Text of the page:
T&P: You write about difficult topics, and deal with civilian commentators who will fight till the end of time that they shouldn’t pay for porn. What keeps you grounded?
F: Mostly I’m not grounded lol. But cannabis and surrounding myself with understanding people helps.
T&P: If you could offer advice to someone just starting sex work, what would you say?
F: Consider what will happen if your parents/boss/ex partner find out, because the chances of that happening are incredibly likely. Too many people don’t realize how common getting outed is, regardless of how cautious you are. Hatred of sex workers knows no bounds and people will go to ridiculous lengths to try to ruin your life. Even after taking every precaution, someone I knew in real life found my work and outed me to my entire family. Research how to keep yourself safe and only proceed if you’ve come to terms with the possibility of your grandma calling you to grill you about your premium snapchat.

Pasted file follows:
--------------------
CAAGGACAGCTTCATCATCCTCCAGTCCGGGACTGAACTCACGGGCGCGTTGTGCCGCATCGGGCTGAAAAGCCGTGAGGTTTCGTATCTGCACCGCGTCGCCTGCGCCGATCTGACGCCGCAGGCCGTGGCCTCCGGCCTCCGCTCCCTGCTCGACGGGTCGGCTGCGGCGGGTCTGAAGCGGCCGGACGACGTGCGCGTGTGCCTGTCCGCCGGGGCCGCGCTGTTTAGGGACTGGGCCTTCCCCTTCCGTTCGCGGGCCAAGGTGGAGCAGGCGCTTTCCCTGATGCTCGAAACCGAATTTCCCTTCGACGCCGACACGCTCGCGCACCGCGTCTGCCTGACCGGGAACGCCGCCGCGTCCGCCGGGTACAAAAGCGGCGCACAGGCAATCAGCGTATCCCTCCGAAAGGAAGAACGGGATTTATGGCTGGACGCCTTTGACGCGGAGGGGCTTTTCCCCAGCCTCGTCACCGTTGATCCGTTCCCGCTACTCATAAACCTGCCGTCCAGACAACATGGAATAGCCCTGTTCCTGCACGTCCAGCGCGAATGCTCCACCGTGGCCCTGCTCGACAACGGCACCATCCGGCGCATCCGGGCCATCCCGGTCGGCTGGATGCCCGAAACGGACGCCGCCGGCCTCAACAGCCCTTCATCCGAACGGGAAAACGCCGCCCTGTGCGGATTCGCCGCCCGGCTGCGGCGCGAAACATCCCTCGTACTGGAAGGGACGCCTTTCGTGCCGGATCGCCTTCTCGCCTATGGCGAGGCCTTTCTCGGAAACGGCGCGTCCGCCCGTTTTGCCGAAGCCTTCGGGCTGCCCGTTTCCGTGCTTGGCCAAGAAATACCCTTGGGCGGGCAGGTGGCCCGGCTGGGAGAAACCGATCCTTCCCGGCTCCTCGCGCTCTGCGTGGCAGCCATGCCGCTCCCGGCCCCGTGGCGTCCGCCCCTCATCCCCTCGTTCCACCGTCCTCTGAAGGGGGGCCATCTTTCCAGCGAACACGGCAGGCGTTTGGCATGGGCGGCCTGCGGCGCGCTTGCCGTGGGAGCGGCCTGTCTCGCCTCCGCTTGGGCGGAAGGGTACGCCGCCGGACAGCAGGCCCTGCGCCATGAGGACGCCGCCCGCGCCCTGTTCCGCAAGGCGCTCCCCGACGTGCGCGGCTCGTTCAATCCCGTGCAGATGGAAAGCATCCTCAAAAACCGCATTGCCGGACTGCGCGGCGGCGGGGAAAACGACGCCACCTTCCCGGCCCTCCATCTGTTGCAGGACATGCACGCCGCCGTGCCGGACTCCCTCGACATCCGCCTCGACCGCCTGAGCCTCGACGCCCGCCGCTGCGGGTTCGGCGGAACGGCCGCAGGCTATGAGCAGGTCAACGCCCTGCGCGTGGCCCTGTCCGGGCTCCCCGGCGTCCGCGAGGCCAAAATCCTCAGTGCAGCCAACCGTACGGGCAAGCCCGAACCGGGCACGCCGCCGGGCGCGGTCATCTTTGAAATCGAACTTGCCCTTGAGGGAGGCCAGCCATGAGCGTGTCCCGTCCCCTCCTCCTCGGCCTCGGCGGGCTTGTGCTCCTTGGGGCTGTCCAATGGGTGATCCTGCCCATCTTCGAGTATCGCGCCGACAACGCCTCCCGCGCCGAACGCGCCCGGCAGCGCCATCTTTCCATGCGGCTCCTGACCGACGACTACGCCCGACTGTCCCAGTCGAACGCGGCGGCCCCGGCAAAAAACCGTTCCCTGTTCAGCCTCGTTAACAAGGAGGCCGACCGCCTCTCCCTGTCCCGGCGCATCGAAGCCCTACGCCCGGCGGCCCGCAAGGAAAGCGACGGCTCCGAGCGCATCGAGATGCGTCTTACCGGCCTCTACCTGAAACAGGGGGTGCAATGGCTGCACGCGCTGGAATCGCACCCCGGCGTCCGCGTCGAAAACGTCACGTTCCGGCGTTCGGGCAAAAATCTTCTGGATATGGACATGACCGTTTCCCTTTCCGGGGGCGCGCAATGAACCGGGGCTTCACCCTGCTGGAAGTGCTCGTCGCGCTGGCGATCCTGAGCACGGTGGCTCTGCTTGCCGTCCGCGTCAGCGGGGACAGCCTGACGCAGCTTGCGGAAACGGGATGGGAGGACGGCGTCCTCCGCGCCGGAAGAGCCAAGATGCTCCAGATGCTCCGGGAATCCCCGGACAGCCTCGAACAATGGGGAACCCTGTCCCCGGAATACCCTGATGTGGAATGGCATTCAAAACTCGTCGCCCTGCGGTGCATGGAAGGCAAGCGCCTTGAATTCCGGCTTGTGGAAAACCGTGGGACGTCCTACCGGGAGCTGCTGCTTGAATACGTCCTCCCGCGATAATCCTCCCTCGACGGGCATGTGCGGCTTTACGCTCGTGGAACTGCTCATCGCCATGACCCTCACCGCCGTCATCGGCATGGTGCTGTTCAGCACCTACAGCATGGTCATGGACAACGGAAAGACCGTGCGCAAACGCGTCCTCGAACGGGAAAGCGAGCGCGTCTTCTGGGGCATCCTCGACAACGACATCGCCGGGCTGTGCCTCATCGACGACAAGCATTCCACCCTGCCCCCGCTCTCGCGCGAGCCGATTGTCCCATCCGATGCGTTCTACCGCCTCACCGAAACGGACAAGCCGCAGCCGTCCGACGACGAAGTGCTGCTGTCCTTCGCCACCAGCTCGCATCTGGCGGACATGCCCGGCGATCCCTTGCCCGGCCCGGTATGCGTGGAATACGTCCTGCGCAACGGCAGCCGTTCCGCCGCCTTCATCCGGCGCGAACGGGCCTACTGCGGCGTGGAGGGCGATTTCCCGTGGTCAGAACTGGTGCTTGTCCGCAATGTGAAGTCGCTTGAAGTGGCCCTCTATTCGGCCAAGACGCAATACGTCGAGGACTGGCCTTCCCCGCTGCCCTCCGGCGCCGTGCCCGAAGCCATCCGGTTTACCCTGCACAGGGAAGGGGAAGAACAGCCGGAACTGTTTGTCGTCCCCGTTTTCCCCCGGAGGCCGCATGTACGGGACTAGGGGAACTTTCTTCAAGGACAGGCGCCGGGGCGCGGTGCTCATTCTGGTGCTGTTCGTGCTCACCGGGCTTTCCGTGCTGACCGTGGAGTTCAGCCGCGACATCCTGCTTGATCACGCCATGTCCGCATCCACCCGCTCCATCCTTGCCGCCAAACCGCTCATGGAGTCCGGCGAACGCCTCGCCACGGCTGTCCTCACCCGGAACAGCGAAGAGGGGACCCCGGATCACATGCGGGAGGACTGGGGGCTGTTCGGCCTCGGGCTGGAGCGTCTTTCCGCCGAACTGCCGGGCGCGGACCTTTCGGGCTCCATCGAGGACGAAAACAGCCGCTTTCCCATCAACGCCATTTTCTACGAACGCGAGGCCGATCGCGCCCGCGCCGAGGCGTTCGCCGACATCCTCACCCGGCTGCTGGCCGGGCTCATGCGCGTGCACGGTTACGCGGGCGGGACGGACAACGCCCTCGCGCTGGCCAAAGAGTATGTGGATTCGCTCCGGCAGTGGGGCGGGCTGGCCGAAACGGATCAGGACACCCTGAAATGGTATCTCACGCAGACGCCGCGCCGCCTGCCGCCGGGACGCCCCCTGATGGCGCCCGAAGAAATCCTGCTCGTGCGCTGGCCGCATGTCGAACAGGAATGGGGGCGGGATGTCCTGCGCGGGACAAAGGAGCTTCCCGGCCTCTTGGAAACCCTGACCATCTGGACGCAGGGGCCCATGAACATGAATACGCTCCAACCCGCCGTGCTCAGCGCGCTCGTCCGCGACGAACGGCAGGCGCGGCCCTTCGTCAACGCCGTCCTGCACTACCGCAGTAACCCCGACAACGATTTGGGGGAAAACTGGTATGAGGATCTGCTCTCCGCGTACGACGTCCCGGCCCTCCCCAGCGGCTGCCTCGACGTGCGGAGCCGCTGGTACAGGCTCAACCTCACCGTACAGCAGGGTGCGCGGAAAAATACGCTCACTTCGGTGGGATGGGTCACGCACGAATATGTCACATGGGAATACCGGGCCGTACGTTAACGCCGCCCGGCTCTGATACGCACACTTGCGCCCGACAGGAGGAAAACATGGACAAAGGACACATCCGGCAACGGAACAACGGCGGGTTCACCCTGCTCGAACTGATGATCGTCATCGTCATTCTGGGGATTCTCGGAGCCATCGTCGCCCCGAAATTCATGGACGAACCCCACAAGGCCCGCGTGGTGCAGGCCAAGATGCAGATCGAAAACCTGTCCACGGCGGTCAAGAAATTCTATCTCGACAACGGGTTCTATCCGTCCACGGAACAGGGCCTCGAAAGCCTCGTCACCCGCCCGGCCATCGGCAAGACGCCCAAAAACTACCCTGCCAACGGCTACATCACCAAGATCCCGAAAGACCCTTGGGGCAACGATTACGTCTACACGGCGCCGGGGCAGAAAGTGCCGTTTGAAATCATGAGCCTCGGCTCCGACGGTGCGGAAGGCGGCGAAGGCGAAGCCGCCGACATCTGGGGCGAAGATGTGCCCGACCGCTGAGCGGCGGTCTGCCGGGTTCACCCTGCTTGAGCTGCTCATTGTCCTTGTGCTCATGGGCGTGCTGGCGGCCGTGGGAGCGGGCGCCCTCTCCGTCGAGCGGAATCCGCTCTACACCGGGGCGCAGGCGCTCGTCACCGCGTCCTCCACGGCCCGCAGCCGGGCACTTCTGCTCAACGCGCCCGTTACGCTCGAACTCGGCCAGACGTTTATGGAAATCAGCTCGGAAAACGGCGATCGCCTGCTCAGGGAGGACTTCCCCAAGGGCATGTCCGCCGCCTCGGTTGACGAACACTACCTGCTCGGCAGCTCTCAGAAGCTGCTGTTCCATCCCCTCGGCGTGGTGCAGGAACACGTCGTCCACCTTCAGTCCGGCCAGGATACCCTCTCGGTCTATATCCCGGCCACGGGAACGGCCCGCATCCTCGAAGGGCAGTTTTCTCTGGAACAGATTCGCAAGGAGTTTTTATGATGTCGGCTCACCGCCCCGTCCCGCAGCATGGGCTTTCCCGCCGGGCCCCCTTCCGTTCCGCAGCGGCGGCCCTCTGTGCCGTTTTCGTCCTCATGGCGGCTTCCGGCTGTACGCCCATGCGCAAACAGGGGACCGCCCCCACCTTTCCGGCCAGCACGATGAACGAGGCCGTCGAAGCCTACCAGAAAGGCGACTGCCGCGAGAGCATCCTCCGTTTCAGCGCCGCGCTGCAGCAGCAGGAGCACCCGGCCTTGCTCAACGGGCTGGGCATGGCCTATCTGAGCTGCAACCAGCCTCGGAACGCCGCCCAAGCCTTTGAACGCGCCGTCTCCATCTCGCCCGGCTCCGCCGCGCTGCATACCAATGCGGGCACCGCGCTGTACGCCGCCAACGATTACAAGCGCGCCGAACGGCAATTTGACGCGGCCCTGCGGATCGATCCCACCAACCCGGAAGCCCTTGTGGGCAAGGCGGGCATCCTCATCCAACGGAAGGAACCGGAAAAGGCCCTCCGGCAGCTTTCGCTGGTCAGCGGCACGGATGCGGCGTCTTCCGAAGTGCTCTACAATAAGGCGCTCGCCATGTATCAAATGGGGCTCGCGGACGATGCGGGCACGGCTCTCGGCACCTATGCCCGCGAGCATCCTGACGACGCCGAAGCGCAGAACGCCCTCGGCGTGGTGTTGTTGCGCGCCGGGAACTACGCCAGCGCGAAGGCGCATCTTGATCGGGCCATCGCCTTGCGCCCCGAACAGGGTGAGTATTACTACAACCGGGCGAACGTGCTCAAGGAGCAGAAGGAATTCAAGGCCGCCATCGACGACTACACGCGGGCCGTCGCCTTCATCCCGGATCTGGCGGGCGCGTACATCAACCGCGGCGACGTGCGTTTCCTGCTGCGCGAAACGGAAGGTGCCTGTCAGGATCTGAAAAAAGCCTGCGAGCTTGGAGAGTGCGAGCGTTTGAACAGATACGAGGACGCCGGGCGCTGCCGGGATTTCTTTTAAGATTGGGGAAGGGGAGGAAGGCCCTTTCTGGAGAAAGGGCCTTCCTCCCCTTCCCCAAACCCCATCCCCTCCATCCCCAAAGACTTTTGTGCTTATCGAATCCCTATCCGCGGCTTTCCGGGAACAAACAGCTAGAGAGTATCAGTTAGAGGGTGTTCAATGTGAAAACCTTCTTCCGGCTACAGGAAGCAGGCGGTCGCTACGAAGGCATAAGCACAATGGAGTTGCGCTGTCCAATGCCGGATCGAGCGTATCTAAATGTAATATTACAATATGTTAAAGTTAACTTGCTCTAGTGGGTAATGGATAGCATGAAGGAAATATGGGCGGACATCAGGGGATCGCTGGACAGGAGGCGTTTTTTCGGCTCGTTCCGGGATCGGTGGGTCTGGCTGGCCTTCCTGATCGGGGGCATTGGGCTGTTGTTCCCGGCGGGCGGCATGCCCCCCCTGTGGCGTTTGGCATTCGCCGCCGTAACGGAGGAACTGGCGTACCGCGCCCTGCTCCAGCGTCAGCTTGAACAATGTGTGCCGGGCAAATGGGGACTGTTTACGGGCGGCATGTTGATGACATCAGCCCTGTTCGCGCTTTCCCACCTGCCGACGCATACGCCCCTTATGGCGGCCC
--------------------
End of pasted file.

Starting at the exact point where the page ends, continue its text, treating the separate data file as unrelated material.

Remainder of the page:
T&P: You’ve talked openly about your ten year relationship and how that shocks some people. Your backlash response is brilliant: “Is you sex life even that enjoyable if you’re not broadcasting it to hundreds of people?” Why do you think it’s hard for outsiders to understand SWs can have healthy, loving, long-term relationships?
F: It’s hard for people to wrap their heads around any relationship that isn’t striving to be the perfect Christian union they’ve seen portrayed all their lives. People are generally disturbed when they see shameless deviation from: get married, never find anyone else attractive ever again, assume complete ownership of your partner’s body, have kids, etc. The negative stereotypes about sex workers certainly don’t help. The funny thing is that we’re monogamous and have never dated anyone else, so we inadvertently live up to weird ideas about “purity” more than 90% of the people who tell me we’re going to hell or must not actually love each other.
T&P: If you could build an in real life space with the same energy as your online pages, what would it look like and who’d be invited?